RIPA lysis buffer (Solarbio, Beijing, China) containing phosphotransferase inhibitors and PMSF was used to extract proteins. Protein concentrations were determined using a BCA protein assay kit (Boster Biological Technology). Proteins were separated by SDS-PAGE and electroblotted onto polyvinylidene fluoride membranes, which were blocked with 5% nonfat milk and incubated with primary antibodies at 4 °C overnight. The membranes were then incubated with secondary antibodies, and protein bands were visualized using an electrochemiluminescence detection system. The antibodies used in this study were rabbit anti-AIM2 (1:1,000; ab93015, Abcam, Cambridge, UK), rabbit anti-IL-1β (1:1,000; 16806-1-AP, Proteintech, Rosemont, IL, USA), rabbit anti-IL-18 (1:1,000; ab191152, Abcam), rabbit anti-LC3B (1:1,000; #2775, Cell Signaling Technology, Danvers, MA, USA), rabbit anti-NF-κB (1:1,000; ab207297, Abcam), rabbit anti-HIF-1α (1:1,000; ab179483, Abcam), rabbit anti-VEGF (1:1,000; sc-152, Santa Cruz Biotechnology, Santa Cruz, CA, USA), rabbit anti-p-mTOR (Ser2448) (1:1,000; #5536, Cell Signaling Technology), rabbit anti-mTOR (1:1,000; #2983, Cell Signaling Technology), rabbit anti-p-p70S6K (Thr389) (1:1,000; #97596, Cell Signaling Technology), rabbit anti-p70S6K (1:1,000; #2708, Cell Signaling Technology), horseradish peroxidase-conjugated monoclonal mouse anti-GAPDH (1:10,000; KC-5G5, Aksomics, Shanghai, China), and goat anti-rabbit horseradish peroxidase-conjugated IgG (1:5,000; 4050-05, Southern Biotech, Birmingham, AL, USA).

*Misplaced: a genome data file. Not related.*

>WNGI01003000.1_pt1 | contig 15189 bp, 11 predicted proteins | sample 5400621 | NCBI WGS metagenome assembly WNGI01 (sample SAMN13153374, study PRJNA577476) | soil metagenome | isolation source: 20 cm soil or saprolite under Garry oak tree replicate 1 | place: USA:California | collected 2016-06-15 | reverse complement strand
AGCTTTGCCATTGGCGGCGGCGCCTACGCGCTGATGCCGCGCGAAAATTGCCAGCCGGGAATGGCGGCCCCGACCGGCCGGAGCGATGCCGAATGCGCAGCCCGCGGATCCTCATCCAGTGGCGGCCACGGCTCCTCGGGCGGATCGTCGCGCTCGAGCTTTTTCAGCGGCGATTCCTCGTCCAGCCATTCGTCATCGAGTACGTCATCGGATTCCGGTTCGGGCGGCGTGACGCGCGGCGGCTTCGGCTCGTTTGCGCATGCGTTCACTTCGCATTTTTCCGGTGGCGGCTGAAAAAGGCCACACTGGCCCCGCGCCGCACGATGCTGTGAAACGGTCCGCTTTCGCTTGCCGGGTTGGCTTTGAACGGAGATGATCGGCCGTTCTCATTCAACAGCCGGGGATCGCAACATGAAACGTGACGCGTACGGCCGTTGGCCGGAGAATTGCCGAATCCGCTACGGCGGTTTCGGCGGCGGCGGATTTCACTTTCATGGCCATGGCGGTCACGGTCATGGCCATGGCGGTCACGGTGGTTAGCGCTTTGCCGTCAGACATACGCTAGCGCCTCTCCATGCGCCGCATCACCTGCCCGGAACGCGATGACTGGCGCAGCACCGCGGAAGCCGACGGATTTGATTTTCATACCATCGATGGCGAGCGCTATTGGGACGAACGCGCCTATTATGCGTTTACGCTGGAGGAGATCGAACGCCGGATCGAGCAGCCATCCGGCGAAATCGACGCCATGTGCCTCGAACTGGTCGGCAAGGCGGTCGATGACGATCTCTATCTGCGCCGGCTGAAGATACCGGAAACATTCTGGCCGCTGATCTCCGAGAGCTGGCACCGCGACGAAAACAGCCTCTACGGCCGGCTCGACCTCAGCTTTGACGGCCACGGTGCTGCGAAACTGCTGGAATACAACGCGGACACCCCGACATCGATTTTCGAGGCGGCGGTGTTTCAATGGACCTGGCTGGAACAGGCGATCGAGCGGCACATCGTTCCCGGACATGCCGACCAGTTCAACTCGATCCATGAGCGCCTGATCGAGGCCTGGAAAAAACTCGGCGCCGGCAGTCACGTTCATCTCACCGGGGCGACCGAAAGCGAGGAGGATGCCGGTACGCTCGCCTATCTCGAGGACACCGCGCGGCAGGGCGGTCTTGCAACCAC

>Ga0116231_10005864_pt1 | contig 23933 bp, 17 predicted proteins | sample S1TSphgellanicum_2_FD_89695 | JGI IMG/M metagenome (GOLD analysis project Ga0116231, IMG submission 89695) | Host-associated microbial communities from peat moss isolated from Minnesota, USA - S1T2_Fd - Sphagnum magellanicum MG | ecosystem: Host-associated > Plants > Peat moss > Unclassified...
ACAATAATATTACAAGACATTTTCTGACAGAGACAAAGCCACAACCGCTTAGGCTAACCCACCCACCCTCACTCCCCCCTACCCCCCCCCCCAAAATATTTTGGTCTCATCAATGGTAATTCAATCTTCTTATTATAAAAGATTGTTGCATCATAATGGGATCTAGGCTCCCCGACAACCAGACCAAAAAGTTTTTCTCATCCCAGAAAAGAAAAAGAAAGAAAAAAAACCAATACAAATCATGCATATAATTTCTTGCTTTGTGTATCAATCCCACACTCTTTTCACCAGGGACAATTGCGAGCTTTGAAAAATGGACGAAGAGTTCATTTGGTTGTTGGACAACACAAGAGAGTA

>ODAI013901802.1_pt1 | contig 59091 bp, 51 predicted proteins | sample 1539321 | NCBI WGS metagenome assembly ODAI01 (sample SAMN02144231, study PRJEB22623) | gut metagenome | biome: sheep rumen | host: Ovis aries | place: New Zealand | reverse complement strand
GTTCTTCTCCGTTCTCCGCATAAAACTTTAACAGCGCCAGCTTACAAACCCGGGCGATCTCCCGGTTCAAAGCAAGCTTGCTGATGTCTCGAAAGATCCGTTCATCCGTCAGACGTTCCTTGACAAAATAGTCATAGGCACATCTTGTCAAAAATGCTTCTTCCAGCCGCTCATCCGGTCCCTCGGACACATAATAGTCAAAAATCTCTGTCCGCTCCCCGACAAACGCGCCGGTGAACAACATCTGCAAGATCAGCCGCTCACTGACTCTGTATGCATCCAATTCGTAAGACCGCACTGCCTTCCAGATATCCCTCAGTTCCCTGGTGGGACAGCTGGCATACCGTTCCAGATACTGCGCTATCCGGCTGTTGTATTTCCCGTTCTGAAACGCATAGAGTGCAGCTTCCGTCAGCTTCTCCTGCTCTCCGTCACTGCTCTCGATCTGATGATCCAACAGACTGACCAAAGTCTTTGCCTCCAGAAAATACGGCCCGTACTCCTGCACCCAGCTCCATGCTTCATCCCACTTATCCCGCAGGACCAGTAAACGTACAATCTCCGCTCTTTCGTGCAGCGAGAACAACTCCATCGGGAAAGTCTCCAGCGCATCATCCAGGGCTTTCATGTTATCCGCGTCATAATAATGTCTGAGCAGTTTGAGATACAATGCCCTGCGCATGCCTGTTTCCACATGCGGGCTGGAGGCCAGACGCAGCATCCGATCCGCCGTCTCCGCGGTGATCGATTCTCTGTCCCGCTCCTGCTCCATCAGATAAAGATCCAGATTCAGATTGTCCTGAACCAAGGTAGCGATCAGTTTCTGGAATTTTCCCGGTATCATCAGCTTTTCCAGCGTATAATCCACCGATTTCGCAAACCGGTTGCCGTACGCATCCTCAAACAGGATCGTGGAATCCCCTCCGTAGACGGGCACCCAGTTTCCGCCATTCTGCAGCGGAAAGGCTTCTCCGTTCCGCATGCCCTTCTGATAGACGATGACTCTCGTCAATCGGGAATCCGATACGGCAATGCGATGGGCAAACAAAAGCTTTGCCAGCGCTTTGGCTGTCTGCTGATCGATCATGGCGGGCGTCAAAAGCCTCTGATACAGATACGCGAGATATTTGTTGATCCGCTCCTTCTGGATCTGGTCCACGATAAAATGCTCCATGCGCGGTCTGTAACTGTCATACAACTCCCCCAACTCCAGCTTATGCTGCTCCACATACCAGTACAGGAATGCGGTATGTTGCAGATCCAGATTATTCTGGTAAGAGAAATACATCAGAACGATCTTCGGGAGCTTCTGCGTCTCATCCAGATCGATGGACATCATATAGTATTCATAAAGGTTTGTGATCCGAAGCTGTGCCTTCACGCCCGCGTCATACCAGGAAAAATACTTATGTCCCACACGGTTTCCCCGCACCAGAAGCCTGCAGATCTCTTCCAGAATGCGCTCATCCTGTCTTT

Immunofluorescence assay